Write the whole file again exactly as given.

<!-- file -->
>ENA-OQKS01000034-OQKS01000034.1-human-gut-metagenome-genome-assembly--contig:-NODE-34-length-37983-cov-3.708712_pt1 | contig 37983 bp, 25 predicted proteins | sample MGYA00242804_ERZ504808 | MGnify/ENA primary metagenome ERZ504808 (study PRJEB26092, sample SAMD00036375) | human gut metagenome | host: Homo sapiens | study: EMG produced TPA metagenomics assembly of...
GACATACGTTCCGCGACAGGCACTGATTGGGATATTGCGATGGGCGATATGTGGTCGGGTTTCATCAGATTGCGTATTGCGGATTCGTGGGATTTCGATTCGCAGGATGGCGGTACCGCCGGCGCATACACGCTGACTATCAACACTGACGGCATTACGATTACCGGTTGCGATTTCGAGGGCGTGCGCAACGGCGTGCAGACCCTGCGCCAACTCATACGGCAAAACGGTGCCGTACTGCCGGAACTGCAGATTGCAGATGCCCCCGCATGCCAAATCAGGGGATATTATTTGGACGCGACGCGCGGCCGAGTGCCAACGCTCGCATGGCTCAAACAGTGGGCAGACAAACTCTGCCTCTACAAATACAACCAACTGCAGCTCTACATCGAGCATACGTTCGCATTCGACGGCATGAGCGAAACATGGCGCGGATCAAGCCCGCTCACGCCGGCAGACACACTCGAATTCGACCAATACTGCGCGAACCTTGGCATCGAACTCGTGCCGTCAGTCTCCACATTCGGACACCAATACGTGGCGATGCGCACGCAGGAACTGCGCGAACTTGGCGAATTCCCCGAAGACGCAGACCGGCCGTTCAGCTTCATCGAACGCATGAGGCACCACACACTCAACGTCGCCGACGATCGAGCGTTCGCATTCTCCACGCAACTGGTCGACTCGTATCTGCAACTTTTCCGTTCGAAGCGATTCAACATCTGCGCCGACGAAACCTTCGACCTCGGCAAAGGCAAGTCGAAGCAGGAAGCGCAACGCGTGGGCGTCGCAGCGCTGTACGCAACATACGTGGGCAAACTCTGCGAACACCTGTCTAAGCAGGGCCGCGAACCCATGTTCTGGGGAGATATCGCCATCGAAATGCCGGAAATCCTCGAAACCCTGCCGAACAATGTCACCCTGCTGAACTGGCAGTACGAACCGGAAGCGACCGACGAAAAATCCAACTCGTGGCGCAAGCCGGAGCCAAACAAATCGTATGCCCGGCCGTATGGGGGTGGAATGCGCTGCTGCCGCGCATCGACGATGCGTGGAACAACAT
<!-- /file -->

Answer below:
>ENA-OQKS01000034-OQKS01000034.1-human-gut-metagenome-genome-assembly--contig:-NODE-34-length-37983-cov-3.708712_pt1 | contig 37983 bp, 25 predicted proteins | sample MGYA00242804_ERZ504808 | MGnify/ENA primary metagenome ERZ504808 (study PRJEB26092, sample SAMD00036375) | human gut metagenome | host: Homo sapiens | study: EMG produced TPA metagenomics assembly of...
GACATACGTTCCGCGACAGGCACTGATTGGGATATTGCGATGGGCGATATGTGGTCGGGTTTCATCAGATTGCGTATTGCGGATTCGTGGGATTTCGATTCGCAGGATGGCGGTACCGCCGGCGCATACACGCTGACTATCAACACTGACGGCATTACGATTACCGGTTGCGATTTCGAGGGCGTGCGCAACGGCGTGCAGACCCTGCGCCAACTCATACGGCAAAACGGTGCCGTACTGCCGGAACTGCAGATTGCAGATGCCCCCGCATGCCAAATCAGGGGATATTATTTGGACGCGACGCGCGGCCGAGTGCCAACGCTCGCATGGCTCAAACAGTGGGCAGACAAACTCTGCCTCTACAAATACAACCAACTGCAGCTCTACATCGAGCATACGTTCGCATTCGACGGCATGAGCGAAACATGGCGCGGATCAAGCCCGCTCACGCCGGCAGACACACTCGAATTCGACCAATACTGCGCGAACCTTGGCATCGAACTCGTGCCGTCAGTCTCCACATTCGGACACCAATACGTGGCGATGCGCACGCAGGAACTGCGCGAACTTGGCGAATTCCCCGAAGACGCAGACCGGCCGTTCAGCTTCATCGAACGCATGAGGCACCACACACTCAACGTCGCCGACGATCGAGCGTTCGCATTCTCCACGCAACTGGTCGACTCGTATCTGCAACTTTTCCGTTCGAAGCGATTCAACATCTGCGCCGACGAAACCTTCGACCTCGGCAAAGGCAAGTCGAAGCAGGAAGCGCAACGCGTGGGCGTCGCAGCGCTGTACGCAACATACGTGGGCAAACTCTGCGAACACCTGTCTAAGCAGGGCCGCGAACCCATGTTCTGGGGAGATATCGCCATCGAAATGCCGGAAATCCTCGAAACCCTGCCGAACAATGTCACCCTGCTGAACTGGCAGTACGAACCGGAAGCGACCGACGAAAAATCCAACTCGTGGCGCAAGCCGGAGCCAAACAAATCGTATGCCCGGCCGTATGGGGGTGGAATGCGCTGCTGCCGCGCATCGACGATGCGTGGAACAACAT